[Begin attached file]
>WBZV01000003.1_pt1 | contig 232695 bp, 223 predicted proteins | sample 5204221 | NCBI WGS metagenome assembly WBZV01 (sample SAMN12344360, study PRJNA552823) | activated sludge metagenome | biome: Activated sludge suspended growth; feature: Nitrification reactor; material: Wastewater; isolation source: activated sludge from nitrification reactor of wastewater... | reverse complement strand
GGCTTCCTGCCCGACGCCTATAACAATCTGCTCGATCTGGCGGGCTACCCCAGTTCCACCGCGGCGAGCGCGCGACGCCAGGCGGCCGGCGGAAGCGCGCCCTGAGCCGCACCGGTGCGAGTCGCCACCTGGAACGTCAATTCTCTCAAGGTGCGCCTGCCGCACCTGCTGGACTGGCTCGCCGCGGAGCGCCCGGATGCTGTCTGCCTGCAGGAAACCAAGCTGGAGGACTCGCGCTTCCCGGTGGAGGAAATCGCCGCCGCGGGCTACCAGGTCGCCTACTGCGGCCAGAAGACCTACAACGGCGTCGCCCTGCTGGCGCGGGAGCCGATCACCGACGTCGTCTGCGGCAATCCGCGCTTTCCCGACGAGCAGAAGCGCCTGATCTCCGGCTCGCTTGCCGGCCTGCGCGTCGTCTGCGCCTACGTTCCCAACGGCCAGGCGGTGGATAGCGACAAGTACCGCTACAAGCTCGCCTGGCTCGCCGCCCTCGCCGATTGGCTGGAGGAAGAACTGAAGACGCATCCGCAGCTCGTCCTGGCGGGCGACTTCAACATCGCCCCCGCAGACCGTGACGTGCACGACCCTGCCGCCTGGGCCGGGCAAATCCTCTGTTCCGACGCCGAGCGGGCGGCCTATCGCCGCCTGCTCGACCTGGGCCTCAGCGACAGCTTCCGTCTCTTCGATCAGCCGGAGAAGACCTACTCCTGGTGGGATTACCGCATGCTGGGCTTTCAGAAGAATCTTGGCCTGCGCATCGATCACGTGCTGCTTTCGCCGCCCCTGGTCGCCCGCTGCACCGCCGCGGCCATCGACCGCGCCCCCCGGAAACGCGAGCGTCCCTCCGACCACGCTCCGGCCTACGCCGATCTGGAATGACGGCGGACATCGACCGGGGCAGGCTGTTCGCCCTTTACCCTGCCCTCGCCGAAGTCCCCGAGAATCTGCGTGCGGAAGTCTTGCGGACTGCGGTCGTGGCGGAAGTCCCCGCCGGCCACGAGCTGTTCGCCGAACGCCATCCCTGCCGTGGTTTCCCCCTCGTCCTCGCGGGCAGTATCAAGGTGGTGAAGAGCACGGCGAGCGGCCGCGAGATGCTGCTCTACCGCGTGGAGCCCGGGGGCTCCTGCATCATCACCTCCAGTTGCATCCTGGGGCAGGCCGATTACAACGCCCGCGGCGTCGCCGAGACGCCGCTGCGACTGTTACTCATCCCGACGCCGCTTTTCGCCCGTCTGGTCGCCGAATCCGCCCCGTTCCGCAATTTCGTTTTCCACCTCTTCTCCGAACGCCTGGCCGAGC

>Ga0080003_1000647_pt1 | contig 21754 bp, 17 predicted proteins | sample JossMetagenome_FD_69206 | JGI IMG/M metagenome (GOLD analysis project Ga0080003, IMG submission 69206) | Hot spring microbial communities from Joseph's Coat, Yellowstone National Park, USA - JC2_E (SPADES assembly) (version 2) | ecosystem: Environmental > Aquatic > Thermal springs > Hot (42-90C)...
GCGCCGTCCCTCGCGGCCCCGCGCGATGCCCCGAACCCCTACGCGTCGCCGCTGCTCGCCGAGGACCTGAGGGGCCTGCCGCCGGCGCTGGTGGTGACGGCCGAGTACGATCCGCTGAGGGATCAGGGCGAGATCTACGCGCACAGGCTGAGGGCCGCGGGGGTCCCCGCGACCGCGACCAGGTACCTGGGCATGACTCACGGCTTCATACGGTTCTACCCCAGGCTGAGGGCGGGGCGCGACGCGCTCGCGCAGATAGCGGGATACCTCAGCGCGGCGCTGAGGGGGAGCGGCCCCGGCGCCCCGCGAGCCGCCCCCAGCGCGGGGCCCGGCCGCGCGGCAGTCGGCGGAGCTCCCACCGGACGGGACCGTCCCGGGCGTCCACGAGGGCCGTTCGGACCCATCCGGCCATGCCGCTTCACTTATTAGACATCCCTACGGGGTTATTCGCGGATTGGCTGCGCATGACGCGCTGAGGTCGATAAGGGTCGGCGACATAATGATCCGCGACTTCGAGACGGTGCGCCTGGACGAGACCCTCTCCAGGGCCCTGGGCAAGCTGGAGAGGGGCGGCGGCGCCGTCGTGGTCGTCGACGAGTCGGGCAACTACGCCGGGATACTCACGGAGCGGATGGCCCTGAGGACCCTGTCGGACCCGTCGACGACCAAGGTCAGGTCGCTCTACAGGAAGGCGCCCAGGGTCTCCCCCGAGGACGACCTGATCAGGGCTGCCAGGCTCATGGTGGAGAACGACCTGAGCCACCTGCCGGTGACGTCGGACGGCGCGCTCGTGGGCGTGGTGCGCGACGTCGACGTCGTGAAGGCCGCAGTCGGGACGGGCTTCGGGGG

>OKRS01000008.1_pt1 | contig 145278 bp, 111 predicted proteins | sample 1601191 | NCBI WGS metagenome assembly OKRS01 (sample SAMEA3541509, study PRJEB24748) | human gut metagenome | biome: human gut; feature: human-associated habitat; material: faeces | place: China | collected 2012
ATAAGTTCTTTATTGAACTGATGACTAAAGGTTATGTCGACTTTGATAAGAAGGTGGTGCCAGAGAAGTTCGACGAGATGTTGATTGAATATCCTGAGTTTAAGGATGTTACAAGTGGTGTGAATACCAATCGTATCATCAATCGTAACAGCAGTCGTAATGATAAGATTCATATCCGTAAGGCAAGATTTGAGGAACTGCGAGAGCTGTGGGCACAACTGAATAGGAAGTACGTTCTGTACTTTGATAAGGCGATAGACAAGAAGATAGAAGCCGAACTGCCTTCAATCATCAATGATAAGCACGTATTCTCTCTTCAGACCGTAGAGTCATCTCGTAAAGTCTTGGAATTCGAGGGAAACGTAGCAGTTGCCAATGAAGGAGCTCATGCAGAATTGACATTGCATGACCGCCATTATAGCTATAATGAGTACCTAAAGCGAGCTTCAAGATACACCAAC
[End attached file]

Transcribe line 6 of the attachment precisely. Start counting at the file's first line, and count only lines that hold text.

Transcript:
ATAAGTTCTTTATTGAACTGATGACTAAAGGTTATGTCGACTTTGATAAGAAGGTGGTGCCAGAGAAGTTCGACGAGATGTTGATTGAATATCCTGAGTTTAAGGATGTTACAAGTGGTGTGAATACCAATCGTATCATCAATCGTAACAGCAGTCGTAATGATAAGATTCATATCCGTAAGGCAAGATTTGAGGAACTGCGAGAGCTGTGGGCACAACTGAATAGGAAGTACGTTCTGTACTTTGATAAGGCGATAGACAAGAAGATAGAAGCCGAACTGCCTTCAATCATCAATGATAAGCACGTATTCTCTCTTCAGACCGTAGAGTCATCTCGTAAAGTCTTGGAATTCGAGGGAAACGTAGCAGTTGCCAATGAAGGAGCTCATGCAGAATTGACATTGCATGACCGCCATTATAGCTATAATGAGTACCTAAAGCGAGCTTCAAGATACACCAAC